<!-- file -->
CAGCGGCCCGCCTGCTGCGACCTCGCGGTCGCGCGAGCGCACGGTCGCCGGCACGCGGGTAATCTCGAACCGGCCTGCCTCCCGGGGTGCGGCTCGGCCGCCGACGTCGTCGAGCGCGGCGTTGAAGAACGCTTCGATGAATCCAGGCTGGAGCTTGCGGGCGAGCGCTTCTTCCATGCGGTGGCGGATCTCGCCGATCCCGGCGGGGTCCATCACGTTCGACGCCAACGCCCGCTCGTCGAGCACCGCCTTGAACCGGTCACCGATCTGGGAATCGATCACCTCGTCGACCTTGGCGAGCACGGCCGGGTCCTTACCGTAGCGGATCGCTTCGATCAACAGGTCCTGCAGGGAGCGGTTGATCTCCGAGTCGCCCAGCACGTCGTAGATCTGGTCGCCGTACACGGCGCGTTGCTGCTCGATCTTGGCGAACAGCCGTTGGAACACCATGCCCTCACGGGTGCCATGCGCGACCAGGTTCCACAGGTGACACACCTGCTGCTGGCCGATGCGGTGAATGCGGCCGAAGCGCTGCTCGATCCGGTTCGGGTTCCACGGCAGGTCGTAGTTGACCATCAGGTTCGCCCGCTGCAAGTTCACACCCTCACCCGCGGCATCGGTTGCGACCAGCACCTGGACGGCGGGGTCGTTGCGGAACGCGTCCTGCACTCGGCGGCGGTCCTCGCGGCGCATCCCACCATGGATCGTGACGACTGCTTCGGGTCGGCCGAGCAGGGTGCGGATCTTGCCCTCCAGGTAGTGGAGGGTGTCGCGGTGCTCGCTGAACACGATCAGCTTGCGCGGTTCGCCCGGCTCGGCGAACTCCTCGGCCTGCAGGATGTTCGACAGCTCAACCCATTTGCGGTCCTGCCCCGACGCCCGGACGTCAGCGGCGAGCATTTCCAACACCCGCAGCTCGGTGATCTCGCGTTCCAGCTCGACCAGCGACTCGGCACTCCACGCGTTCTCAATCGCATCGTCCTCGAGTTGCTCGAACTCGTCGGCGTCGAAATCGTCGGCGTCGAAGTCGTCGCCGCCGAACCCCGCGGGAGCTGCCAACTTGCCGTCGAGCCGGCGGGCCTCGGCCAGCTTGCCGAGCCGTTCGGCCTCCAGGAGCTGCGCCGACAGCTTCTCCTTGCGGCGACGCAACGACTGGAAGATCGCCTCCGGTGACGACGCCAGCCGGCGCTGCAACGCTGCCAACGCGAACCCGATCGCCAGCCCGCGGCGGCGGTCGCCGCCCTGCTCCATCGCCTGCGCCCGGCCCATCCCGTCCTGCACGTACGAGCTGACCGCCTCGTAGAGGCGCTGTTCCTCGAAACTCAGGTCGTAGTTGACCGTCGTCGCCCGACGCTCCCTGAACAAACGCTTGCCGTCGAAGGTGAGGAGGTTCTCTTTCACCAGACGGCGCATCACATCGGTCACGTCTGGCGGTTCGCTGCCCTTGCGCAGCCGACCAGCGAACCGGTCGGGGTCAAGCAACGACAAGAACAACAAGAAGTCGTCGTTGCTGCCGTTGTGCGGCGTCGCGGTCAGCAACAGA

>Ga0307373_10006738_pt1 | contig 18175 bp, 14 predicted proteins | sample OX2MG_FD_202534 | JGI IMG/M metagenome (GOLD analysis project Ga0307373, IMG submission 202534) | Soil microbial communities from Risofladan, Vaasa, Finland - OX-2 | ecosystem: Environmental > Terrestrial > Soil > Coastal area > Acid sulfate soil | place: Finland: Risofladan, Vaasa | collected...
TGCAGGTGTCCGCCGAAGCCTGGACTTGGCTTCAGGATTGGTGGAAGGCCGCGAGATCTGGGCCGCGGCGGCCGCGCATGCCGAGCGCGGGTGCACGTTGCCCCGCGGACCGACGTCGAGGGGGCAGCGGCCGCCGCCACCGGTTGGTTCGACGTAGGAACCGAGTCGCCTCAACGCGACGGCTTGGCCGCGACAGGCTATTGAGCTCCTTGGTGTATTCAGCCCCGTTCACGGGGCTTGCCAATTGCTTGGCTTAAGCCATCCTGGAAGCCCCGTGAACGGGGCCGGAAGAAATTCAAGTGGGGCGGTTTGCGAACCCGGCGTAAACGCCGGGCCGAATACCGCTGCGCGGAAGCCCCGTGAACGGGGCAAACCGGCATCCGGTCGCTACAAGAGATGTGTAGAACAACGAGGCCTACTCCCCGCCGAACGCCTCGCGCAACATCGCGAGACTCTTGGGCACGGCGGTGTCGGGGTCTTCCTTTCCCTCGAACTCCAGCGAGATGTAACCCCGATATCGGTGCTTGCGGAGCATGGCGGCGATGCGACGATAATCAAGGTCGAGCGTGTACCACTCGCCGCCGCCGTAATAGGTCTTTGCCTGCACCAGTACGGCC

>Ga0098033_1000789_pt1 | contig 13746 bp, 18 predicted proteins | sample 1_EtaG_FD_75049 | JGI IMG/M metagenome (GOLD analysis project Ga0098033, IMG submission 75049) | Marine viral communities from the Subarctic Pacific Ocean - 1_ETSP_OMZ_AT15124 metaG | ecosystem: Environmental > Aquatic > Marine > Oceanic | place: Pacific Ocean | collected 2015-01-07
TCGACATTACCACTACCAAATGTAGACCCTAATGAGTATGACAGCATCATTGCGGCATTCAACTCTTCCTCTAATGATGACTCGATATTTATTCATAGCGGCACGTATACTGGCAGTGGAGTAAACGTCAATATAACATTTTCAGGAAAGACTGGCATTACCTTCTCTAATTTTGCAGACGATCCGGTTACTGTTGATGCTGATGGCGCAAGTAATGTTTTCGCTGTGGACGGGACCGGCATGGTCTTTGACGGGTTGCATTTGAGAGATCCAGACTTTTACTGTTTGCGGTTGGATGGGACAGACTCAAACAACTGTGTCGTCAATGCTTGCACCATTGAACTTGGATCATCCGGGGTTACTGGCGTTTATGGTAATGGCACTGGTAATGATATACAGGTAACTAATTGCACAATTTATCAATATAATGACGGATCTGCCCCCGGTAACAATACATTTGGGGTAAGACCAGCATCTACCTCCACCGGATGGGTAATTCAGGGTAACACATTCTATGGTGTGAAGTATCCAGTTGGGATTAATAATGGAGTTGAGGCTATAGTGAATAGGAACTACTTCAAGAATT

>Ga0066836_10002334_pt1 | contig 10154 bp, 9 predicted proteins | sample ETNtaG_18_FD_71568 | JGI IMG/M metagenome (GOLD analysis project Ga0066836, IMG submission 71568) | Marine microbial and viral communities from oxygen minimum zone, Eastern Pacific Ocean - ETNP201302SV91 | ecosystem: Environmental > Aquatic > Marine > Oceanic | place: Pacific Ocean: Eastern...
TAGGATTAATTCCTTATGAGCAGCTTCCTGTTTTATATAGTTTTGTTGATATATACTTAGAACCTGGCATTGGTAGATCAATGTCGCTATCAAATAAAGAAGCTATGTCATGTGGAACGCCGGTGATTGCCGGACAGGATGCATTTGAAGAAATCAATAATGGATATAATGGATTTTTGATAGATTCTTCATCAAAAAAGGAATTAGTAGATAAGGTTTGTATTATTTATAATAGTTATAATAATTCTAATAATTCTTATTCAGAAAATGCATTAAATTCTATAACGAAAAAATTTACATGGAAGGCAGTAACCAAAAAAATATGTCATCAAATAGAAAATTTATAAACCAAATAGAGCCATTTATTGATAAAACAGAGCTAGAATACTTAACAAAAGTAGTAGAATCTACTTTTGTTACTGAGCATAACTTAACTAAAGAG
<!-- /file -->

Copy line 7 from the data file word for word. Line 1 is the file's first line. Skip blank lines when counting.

TAGGATTAATTCCTTATGAGCAGCTTCCTGTTTTATATAGTTTTGTTGATATATACTTAGAACCTGGCATTGGTAGATCAATGTCGCTATCAAATAAAGAAGCTATGTCATGTGGAACGCCGGTGATTGCCGGACAGGATGCATTTGAAGAAATCAATAATGGATATAATGGATTTTTGATAGATTCTTCATCAAAAAAGGAATTAGTAGATAAGGTTTGTATTATTTATAATAGTTATAATAATTCTAATAATTCTTATTCAGAAAATGCATTAAATTCTATAACGAAAAAATTTACATGGAAGGCAGTAACCAAAAAAATATGTCATCAAATAGAAAATTTATAAACCAAATAGAGCCATTTATTGATAAAACAGAGCTAGAATACTTAACAAAAGTAGTAGAATCTACTTTTGTTACTGAGCATAACTTAACTAAAGAG